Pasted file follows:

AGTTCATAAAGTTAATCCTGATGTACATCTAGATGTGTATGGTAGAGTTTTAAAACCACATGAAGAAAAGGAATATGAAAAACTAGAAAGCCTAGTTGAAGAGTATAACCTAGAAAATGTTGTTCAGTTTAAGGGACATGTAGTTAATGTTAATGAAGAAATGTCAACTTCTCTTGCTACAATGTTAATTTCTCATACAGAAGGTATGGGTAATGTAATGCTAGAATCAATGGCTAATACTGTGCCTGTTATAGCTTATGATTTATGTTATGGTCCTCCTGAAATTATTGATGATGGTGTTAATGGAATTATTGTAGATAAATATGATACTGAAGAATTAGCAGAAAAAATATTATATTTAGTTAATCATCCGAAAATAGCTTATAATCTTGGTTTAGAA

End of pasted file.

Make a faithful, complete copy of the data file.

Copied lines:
AGTTCATAAAGTTAATCCTGATGTACATCTAGATGTGTATGGTAGAGTTTTAAAACCACATGAAGAAAAGGAATATGAAAAACTAGAAAGCCTAGTTGAAGAGTATAACCTAGAAAATGTTGTTCAGTTTAAGGGACATGTAGTTAATGTTAATGAAGAAATGTCAACTTCTCTTGCTACAATGTTAATTTCTCATACAGAAGGTATGGGTAATGTAATGCTAGAATCAATGGCTAATACTGTGCCTGTTATAGCTTATGATTTATGTTATGGTCCTCCTGAAATTATTGATGATGGTGTTAATGGAATTATTGTAGATAAATATGATACTGAAGAATTAGCAGAAAAAATATTATATTTAGTTAATCATCCGAAAATAGCTTATAATCTTGGTTTAGAA